Preserve the dignity of the human person
“I believe in the genius of women. Even in the darkest periods that genius is found, which is the leaven of human progress and history.” Blessed Pope John Paul II
The Catholic Women’s League of Australia (CWLA) is the national peak body representing the League's six member organisations located throughout Australia. Addressing social justice and ethical questions is one of our primary tasks. We seek to influence legislative and administrative bodies at all levels in order to preserve the dignity of the human person. We strive to be a voice for the voiceless.
We are a Non-Government Organisation (NGO) and have consultative (Roster) status with the Economic and Social Council of the United Nations.
We are a member organisation of the World Union of Catholic Women’s Organisations (WUCWO) and work together with 5 million women in more than 60 countries to promote the presence, participation and co-responsibility of Catholic women in society and the Church, in order to enable them to fulfil their mission of evangelisation and to work for human development. In 2006, WUCWO was erected by the Holy See as a Public International Association of the Faithful.
Our Vision 2018-2019
To create a more just society through prayer and action
We will strive to emulate the faith, courage, determination and love of our founder, Margaret fletcher and the women who have led us forward to this day. To continue to affirm the dignity of women in family, religious and single life, and to encourage the participation of women in the Mission of the Church; to nurture and respect their God-given gifts and to using these gifts wisely. To collaborate effectively with women of other faiths.
Unique history and charism
Each of our Member Organisations has its own unique history and charism.
The League in NSW can trace its origins back to the Catholic Women’s Association which was founded in Sydney in 1913. Although initially a forum where ‘Sydney’s Catholic women could meet and enjoy each other’s company…’,1 it gradually transformed ‘from an organisation with an almost exclusive interest in social activities to one with a dominating charitable function…’.2 CWL South Australia was established in 1914 along the same principles as the Catholic Women’s League in England, uniting Catholic women in a bond of common fellowship for the promotion of religious and intellectual interests and, social work. The Catholic Women’s Social Guild, now known as the Catholic Women’s League of Victoria and Wagga Wagga, was a new ecclesiastical movement founded in 1916 by a small group of visionary young professional women who sought to change the world through prayer and action.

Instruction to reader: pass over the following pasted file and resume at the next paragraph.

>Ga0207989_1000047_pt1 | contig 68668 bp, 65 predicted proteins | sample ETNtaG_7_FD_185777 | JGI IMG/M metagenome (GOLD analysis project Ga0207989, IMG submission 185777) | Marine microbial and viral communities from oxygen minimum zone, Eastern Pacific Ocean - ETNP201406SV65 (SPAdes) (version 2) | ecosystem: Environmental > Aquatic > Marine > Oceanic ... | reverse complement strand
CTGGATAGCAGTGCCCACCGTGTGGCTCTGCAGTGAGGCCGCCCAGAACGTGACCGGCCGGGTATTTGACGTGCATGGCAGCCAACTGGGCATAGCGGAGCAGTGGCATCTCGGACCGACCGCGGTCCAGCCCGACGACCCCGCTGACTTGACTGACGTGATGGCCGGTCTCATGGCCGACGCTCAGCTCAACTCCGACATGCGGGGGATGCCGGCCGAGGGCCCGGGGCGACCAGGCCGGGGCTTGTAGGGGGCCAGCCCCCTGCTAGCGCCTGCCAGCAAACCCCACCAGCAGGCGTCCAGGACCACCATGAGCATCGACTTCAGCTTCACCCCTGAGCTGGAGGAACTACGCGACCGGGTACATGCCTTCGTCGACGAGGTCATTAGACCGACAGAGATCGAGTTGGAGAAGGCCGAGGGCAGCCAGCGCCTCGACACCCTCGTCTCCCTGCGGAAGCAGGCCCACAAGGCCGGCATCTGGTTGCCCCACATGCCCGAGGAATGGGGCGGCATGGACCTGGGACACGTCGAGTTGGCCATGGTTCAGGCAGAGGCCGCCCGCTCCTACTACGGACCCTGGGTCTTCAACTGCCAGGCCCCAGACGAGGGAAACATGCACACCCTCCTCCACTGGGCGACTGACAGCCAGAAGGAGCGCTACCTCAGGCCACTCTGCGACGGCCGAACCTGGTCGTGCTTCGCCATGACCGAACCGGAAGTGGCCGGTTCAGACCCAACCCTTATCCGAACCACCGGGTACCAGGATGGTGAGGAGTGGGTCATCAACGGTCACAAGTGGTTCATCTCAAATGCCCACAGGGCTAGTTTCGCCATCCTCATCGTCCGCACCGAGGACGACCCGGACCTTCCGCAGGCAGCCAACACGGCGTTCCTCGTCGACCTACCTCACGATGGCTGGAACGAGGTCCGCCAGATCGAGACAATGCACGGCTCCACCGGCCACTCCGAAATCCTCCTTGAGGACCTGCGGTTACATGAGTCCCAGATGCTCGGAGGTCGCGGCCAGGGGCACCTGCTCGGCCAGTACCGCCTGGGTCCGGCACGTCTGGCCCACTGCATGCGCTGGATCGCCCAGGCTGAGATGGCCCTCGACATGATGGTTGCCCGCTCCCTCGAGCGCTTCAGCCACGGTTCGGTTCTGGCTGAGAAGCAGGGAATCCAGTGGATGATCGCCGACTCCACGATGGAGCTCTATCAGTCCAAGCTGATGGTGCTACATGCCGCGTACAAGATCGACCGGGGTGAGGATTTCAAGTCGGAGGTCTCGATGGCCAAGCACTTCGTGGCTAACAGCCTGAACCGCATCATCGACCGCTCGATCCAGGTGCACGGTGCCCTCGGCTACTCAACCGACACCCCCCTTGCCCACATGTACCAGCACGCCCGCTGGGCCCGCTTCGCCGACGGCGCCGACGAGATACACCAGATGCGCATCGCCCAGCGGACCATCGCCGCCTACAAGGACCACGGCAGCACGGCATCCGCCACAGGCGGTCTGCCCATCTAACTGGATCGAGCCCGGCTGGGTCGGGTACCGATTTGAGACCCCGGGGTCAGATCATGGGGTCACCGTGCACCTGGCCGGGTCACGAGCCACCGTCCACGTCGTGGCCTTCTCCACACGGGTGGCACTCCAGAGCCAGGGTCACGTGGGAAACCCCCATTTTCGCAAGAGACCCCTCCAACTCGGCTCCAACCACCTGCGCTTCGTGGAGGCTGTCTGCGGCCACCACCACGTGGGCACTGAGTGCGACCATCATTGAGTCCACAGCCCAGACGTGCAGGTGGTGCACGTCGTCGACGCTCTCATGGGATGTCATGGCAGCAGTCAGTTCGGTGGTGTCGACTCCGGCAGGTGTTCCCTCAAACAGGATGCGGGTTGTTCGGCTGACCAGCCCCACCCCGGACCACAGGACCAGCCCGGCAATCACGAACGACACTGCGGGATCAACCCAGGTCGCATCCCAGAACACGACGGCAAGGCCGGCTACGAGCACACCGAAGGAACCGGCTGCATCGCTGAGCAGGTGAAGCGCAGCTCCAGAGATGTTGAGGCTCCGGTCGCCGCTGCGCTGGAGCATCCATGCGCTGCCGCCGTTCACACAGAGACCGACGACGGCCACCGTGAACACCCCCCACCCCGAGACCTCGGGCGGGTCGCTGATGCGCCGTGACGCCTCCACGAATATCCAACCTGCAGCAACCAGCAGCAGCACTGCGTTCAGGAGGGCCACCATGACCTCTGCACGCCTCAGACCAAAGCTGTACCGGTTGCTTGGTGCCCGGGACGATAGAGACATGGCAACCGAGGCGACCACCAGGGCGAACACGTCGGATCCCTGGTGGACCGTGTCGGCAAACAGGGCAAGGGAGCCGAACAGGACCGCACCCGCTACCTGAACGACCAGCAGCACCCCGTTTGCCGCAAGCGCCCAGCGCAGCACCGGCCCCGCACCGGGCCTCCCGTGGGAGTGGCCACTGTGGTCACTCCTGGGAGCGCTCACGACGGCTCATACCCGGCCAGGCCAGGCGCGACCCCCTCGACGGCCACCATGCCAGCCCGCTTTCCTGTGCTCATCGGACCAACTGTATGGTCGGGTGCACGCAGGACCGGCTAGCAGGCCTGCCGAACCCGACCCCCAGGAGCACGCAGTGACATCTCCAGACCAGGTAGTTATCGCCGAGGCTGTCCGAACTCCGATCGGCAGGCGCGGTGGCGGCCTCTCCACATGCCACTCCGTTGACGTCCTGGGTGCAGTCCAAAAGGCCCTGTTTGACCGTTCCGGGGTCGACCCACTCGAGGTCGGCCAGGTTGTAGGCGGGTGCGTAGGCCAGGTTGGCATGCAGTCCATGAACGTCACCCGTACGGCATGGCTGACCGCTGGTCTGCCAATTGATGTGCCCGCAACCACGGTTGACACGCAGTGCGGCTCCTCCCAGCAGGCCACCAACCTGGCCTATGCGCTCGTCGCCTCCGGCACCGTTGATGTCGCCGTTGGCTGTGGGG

The League in Queensland was modelled on the Catholic Daughters of America. “In 1927 when Archbishop James Duhig approached the Ladies Committee of the Seamen’s Catholic Club and suggested the formation of a branch of the Catholic Daughters of Australia (CDA), he could hardly have imagined what lay ahead.”3 The Catholic Women’s League of Tasmania was modelled on the League in South Australia but was also influenced by the Catholic Women’s Social Guild of Victoria—a branch opened in Hobart in early 1936.
The Catholic Women’s League of Western Australia was established along similar principles to both the Leagues in South Australia and England. At the time of their foundation in October 1936, CWLWA also benefited from a visit by Countess de Hemptinne of Belgium, President of the International Junior Catholic Women’s League, who was travelling to Adelaide to attend the Seventh Interstate and Overseas Conference of Catholic Women.
The League in Canberra and Goulburn began as a small group in St Christopher’s Parish, Canberra, in 1945 but ‘the intervening years have seen it develop and grow, spreading to the city of Goulburn and to towns and country centres throughout the archdiocese.’4
In the Northern Territory, the League, then known as the Council of Catholic Women, was established in 1962. Sadly, the League is no longer operating in the Northern Territory but we hope and pray that it will be re-established.
The various Catholic women’s organisations started to work together at the national level as early as 1928. Our Federal Conferences grew out of the International Eucharistic Congress held in Sydney that year.5 This first gathering of representatives of Catholic women’s organisations in Australia was such a success that they ‘…agreed to hold Inter-State Conferences at regular intervals, and to combine in as many ways as possible to influence public opinion.’6 As a consequence, the Federal Council of Catholic Women was formed, uniting women throughout Australia in prayer and action.7